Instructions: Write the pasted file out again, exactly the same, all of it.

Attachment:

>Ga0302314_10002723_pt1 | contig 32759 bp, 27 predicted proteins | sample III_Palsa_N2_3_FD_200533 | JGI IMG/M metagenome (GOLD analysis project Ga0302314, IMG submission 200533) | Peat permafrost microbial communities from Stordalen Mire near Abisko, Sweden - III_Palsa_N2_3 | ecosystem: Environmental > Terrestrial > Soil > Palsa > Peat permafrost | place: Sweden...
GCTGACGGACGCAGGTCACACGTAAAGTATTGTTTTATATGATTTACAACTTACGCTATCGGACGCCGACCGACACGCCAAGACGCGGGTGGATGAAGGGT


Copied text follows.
>Ga0302314_10002723_pt1 | contig 32759 bp, 27 predicted proteins | sample III_Palsa_N2_3_FD_200533 | JGI IMG/M metagenome (GOLD analysis project Ga0302314, IMG submission 200533) | Peat permafrost microbial communities from Stordalen Mire near Abisko, Sweden - III_Palsa_N2_3 | ecosystem: Environmental > Terrestrial > Soil > Palsa > Peat permafrost | place: Sweden...
GCTGACGGACGCAGGTCACACGTAAAGTATTGTTTTATATGATTTACAACTTACGCTATCGGACGCCGACCGACACGCCAAGACGCGGGTGGATGAAGGGT